OCD in the Time of COVID-19
You’re obsessed with germs. It’s all you think about. At least, it’s the first thing you think about all the time. You can’t relax or think about anything else until you do everything in your power to avoid catching the germ. So you’re compelled to take constant action against the threat. You compulsively wash your hands, wipe down anything where germs could reside, and keep your distance from other people. And not just from sick people, but all people. You never know who might be a carrier.
In most eras, you’d exemplify a classic case of Obsessive-Compulsive Disorder, or OCD. You’ve got the obsessive thoughts and the compulsive behaviors. But now, in the time of COVID-19, your obsessive-compulsive pattern is not disordered but admirable.
You see, OCD is a fear-based condition. Those who suffer from it live with the constant dread of bad outcomes that await in an uncertain and dangerous world. In order to mitigate the risk, they vigorously control what they can. When these fears are deemed irrational or otherwise out of proportion to the actual threat, the person is diagnosed and labelled.
Yet what if the threat is real and the consequences catastrophic? Such is the case for generals, flight engineers, and anesthesiologists. And it’s why “a bit of OCD” is a desirable quality for data security professionals and lab technicians. It’s also why, during this pandemic of a highly contagious and deadly virus, our government and health leaders are encouraging everyone to behave in ways that, in typical times, would be considered OCD, and labelling those who don’t as “irresponsible” or “foolish.”
I’ve written previously that extreme responsibility can become anxiety, and OCD has long been considered an Anxiety Disorder (despite getting its own category in the DSM-5). During a pandemic, when our daily decisions have life-or-death consequences, acting responsibly at all times trumps enjoyment, economic prosperity, and ease of mind. The script gets flipped in a crisis. As Victor Frankl writes, “An abnormal reaction to an abnormal situation is normal behavior.”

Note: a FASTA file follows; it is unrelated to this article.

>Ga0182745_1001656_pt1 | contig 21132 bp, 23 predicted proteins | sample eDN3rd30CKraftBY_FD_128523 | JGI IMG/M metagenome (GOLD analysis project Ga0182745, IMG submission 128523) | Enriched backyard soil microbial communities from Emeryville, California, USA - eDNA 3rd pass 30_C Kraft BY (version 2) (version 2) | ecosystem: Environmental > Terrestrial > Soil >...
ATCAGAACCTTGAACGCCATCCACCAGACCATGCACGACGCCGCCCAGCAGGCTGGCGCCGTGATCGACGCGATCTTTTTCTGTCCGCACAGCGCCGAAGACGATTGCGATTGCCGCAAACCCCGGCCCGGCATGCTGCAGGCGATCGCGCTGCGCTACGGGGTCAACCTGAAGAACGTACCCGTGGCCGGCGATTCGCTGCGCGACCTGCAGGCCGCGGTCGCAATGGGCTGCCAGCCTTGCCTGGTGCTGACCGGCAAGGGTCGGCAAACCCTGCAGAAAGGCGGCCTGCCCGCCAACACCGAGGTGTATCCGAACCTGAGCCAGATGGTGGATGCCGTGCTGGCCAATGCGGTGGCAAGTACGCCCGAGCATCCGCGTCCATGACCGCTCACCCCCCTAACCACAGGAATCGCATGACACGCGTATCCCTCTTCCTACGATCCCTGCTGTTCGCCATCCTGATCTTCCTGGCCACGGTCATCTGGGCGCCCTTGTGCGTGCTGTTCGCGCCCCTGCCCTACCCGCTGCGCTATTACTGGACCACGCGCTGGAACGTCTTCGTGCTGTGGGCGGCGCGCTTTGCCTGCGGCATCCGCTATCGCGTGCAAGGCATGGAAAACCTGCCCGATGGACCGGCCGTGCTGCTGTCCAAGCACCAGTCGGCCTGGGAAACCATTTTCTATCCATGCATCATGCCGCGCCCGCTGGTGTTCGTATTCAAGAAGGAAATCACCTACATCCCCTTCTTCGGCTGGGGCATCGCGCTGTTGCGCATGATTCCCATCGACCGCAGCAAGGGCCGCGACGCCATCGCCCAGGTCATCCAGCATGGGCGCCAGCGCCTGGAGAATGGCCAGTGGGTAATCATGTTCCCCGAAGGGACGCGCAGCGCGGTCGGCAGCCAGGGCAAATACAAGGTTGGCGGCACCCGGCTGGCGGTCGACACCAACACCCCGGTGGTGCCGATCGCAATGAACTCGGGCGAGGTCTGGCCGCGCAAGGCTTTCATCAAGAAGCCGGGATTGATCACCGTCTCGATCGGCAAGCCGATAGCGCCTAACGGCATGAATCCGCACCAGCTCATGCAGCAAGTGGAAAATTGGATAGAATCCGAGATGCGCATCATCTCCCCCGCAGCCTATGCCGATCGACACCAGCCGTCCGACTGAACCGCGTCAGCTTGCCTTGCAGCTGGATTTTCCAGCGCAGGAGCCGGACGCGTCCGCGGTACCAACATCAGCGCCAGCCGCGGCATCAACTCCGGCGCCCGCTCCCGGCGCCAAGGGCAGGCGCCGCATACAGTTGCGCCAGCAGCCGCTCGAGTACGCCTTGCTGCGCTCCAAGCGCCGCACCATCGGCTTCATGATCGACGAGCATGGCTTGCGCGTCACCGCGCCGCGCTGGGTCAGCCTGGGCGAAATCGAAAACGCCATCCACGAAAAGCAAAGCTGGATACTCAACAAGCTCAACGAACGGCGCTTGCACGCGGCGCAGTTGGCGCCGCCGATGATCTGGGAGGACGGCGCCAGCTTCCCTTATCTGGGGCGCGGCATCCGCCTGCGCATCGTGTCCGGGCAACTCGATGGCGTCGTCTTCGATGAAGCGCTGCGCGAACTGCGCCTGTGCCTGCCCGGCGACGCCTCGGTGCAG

Which brings me to a key takeaway from these strange times, and that is to avoid judging another person’s behavior when you haven’t walked in their shoes. So often we (mental health professionals included) are quick to label others as disordered or irrational, when the truth is that their behavior, thoughts, and feelings make perfect sense in the context of their life history or current circumstances.
Per the aforementioned DSM, an individual cannot be diagnosed with a Personality Disorder without considering the expectations of their culture. Similarly, we all should avoid passing judgment on someone whose situation and lived experiences are unknown to us. When you really take the time to learn about someone, you realize that even a so-called “disordered person’s” way operating makes logical sense.
For all of us navigating the COVID-19 era and taking it seriously, we now have a perspective from which to understand what it’s like to live with OCD. Ideally, we’ll come out of this being more understanding overall – not just towards those with obsessions and compulsions, but towards anyone dealing with behavioral issues. A little less judgment and a bit more empathy would be a couple of positive outcomes from these challenging times.